34.Toi, M., Bando, H., Ramachandran, C., Melnick, S.J., Imai, A., Fife, R.S., Carr, R.E., Oikawa, T. and Lansky, E.P., 2003. Preliminary studies on the anti-angiogenic potential of pomegranate fractions in vitro and in vivo. Angiogenesis, 6(2), 121-8. uids=14739618
35.Vailhe, B., Vittet, D. and Feige, J.J., 2001. In vitro models of vasculogenesis and angiogenesis. Lab Invest, 81(4), 439-52. uids=11304563
36.You, Y.J., Nam, N.H., Kim, Y., Bae, K.H. and Ahn, B.Z., 2003. Antiangiogenic activity of lupeol from Bombax ceiba. Phytother Res, 17(4), 341-4. uids=12722136
37.Zorzi, P., Aplin, A.C., Smith, K.D. and Nicosia, R.F., 2010. Technical Advance: The rat aorta contains resident mononuclear phagocytes with proliferative capacity and proangiogenic properties. J Leukoc Biol, 88(5), 1051-9. uids=20628067

Source(s) of Funding

University of Science Malaysia

Competing Interests

No competing interests exist


This article has been downloaded from WebmedCentral. With our unique author driven post publication peer review, contents posted on this web portal do not undergo any prepublication peer or editorial review. It is completely the responsibility of the authors to ensure not only scientific and ethical standards of the manuscript but also its grammatical accuracy. Authors must ensure that they obtain all the necessary permissions before submitting any information that requires obtaining a consent or approval from a third party. Authors should also ensure not to submit any information which they do not have the copyright of or of which they have transferred the copyrights to a third party.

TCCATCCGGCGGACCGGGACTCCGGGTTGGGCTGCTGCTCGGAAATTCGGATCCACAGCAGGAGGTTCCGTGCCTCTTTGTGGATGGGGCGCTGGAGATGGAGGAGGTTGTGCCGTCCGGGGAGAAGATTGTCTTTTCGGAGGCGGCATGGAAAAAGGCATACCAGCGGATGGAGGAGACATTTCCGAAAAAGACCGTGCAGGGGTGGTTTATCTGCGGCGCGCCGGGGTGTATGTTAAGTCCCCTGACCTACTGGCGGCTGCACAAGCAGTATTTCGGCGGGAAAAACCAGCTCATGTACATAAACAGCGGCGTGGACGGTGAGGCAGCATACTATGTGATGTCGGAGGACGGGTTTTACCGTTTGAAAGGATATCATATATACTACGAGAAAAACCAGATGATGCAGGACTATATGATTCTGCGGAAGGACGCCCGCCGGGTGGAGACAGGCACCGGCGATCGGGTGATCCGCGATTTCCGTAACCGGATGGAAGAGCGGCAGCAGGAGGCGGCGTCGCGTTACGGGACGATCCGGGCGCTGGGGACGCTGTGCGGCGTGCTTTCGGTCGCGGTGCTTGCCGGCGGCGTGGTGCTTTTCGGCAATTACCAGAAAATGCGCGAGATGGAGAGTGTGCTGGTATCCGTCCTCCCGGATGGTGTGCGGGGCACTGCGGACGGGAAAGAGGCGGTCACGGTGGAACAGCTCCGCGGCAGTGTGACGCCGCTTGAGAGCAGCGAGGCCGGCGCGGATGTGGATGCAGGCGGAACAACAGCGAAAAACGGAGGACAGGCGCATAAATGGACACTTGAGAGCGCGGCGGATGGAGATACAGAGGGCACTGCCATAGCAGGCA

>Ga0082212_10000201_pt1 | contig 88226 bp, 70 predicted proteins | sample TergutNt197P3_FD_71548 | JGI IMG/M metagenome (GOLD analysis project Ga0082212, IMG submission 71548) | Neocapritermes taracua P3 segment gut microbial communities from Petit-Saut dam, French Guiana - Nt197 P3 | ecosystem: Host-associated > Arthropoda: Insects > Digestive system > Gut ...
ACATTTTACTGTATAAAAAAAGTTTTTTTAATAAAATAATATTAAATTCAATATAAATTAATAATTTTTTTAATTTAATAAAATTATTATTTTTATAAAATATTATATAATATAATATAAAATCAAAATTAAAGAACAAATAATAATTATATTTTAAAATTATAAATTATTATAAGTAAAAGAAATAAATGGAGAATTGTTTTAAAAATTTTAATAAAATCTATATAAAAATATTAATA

Contents on WebmedCentral are purely for biomedical researchers and scientists. They are not meant to cater to the needs of an individual patient. The web portal or any content(s) therein is neither designed to support, nor replace, the relationship that exists between a patient/site visitor and his/her physician. Your use of the WebmedCentral site and its contents is entirely at your own risk. We do not take any responsibility for any harm that you may suffer or inflict on a third person by following the contents of this website.